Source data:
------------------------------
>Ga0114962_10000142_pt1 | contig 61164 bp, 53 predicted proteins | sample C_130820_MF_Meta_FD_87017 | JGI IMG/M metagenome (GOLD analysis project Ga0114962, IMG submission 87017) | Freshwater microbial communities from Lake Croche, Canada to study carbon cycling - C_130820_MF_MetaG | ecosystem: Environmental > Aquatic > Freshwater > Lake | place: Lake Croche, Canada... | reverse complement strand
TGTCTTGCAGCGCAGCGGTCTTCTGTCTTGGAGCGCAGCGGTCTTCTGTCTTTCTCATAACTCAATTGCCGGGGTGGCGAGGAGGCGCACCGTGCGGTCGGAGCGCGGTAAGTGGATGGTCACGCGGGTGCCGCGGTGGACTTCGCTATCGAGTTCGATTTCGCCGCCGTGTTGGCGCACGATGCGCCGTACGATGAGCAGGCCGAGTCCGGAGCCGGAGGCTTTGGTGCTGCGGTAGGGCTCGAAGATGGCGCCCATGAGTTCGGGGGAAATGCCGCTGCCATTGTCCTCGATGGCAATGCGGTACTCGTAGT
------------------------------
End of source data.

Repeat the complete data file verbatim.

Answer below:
>Ga0114962_10000142_pt1 | contig 61164 bp, 53 predicted proteins | sample C_130820_MF_Meta_FD_87017 | JGI IMG/M metagenome (GOLD analysis project Ga0114962, IMG submission 87017) | Freshwater microbial communities from Lake Croche, Canada to study carbon cycling - C_130820_MF_MetaG | ecosystem: Environmental > Aquatic > Freshwater > Lake | place: Lake Croche, Canada... | reverse complement strand
TGTCTTGCAGCGCAGCGGTCTTCTGTCTTGGAGCGCAGCGGTCTTCTGTCTTTCTCATAACTCAATTGCCGGGGTGGCGAGGAGGCGCACCGTGCGGTCGGAGCGCGGTAAGTGGATGGTCACGCGGGTGCCGCGGTGGACTTCGCTATCGAGTTCGATTTCGCCGCCGTGTTGGCGCACGATGCGCCGTACGATGAGCAGGCCGAGTCCGGAGCCGGAGGCTTTGGTGCTGCGGTAGGGCTCGAAGATGGCGCCCATGAGTTCGGGGGAAATGCCGCTGCCATTGTCCTCGATGGCAATGCGGTACTCGTAGT